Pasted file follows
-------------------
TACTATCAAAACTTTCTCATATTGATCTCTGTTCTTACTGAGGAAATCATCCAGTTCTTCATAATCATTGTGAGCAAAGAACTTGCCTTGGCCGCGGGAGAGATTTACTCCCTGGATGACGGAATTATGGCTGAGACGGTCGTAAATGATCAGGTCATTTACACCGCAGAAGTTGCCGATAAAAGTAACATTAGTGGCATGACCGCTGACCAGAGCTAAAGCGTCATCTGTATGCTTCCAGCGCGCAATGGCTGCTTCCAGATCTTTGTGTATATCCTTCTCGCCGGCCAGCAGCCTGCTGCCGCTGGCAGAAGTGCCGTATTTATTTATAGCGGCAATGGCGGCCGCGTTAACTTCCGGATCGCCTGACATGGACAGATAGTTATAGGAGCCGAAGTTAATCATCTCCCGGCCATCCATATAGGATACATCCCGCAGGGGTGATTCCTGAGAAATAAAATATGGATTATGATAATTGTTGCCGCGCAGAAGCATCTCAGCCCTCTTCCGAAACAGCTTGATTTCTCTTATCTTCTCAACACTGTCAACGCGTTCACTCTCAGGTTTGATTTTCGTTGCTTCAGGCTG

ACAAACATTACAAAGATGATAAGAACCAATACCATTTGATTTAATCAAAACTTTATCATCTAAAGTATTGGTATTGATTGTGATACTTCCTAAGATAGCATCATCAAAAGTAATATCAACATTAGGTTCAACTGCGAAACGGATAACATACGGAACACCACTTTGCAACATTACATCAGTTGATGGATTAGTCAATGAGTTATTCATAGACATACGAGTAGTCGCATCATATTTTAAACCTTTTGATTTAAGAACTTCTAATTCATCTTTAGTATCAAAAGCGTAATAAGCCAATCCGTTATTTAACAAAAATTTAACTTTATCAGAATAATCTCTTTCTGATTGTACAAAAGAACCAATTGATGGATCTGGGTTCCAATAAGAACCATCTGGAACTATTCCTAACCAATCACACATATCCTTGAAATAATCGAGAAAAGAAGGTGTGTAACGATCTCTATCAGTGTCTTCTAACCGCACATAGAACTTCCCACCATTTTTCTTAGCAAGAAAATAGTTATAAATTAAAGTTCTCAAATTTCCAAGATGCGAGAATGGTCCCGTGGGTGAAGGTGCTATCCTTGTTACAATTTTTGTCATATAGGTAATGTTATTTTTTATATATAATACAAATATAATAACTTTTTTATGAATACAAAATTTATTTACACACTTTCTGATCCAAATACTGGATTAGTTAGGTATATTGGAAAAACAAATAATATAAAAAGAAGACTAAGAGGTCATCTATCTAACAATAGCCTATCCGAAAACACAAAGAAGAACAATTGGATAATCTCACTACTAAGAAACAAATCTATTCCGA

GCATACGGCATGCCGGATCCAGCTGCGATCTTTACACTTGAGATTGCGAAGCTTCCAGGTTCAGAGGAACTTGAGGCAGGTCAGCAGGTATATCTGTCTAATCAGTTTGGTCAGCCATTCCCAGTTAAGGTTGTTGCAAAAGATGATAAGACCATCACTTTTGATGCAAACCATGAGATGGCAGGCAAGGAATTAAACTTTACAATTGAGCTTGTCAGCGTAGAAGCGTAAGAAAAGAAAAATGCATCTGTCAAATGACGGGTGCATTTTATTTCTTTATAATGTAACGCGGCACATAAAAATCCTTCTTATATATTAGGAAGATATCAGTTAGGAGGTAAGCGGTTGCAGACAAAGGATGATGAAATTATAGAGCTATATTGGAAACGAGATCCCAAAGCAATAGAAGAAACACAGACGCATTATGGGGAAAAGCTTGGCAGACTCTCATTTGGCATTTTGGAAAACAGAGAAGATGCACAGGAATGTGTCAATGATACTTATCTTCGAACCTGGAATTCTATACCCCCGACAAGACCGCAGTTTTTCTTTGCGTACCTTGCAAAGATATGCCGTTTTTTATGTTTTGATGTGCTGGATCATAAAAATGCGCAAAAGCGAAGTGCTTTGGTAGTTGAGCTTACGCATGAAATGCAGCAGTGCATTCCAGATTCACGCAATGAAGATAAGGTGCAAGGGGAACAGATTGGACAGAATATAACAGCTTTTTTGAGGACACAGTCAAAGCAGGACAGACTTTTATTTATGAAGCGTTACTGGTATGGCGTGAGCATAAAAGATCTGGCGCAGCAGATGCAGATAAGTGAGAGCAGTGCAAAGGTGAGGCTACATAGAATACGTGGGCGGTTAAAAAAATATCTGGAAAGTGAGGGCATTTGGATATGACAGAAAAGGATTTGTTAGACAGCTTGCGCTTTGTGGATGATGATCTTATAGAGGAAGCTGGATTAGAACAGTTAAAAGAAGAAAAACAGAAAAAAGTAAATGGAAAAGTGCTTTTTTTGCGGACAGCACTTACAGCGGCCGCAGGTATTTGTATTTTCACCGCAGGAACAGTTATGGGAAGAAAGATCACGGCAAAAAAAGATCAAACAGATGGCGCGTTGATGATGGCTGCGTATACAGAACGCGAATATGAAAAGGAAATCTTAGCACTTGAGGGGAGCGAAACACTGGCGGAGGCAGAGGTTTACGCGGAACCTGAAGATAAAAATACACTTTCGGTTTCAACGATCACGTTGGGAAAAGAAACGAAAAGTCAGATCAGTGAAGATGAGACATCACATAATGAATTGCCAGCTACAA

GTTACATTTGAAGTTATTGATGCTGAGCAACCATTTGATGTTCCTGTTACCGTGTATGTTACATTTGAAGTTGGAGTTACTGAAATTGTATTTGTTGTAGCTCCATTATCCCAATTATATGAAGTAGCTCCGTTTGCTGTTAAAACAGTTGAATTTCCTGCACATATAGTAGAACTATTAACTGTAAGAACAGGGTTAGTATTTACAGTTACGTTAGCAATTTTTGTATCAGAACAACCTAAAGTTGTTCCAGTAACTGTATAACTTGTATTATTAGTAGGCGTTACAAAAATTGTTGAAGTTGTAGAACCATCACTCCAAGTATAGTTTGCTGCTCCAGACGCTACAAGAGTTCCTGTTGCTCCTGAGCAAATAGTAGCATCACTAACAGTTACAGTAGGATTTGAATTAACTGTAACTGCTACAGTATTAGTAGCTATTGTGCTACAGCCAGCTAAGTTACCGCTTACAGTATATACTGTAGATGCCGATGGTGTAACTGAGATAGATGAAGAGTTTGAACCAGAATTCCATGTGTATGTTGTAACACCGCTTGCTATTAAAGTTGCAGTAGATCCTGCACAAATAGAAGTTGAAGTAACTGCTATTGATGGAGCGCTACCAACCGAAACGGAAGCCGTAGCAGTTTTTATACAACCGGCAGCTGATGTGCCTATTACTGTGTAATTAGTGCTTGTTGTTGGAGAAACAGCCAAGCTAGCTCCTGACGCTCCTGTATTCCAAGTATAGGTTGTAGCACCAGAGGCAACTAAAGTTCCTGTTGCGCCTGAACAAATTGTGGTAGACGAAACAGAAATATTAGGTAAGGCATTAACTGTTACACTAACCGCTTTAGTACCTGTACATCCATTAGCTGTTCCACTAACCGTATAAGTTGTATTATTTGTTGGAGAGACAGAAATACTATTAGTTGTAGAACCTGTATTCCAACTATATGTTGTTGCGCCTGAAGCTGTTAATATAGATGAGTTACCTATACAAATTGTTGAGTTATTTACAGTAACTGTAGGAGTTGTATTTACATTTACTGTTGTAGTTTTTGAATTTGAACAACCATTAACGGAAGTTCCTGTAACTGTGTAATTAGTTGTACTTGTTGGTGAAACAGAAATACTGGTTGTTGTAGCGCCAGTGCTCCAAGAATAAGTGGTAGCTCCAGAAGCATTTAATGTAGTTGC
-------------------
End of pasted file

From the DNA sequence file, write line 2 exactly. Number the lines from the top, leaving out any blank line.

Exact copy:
ACAAACATTACAAAGATGATAAGAACCAATACCATTTGATTTAATCAAAACTTTATCATCTAAAGTATTGGTATTGATTGTGATACTTCCTAAGATAGCATCATCAAAAGTAATATCAACATTAGGTTCAACTGCGAAACGGATAACATACGGAACACCACTTTGCAACATTACATCAGTTGATGGATTAGTCAATGAGTTATTCATAGACATACGAGTAGTCGCATCATATTTTAAACCTTTTGATTTAAGAACTTCTAATTCATCTTTAGTATCAAAAGCGTAATAAGCCAATCCGTTATTTAACAAAAATTTAACTTTATCAGAATAATCTCTTTCTGATTGTACAAAAGAACCAATTGATGGATCTGGGTTCCAATAAGAACCATCTGGAACTATTCCTAACCAATCACACATATCCTTGAAATAATCGAGAAAAGAAGGTGTGTAACGATCTCTATCAGTGTCTTCTAACCGCACATAGAACTTCCCACCATTTTTCTTAGCAAGAAAATAGTTATAAATTAAAGTTCTCAAATTTCCAAGATGCGAGAATGGTCCCGTGGGTGAAGGTGCTATCCTTGTTACAATTTTTGTCATATAGGTAATGTTATTTTTTATATATAATACAAATATAATAACTTTTTTATGAATACAAAATTTATTTACACACTTTCTGATCCAAATACTGGATTAGTTAGGTATATTGGAAAAACAAATAATATAAAAAGAAGACTAAGAGGTCATCTATCTAACAATAGCCTATCCGAAAACACAAAGAAGAACAATTGGATAATCTCACTACTAAGAAACAAATCTATTCCGA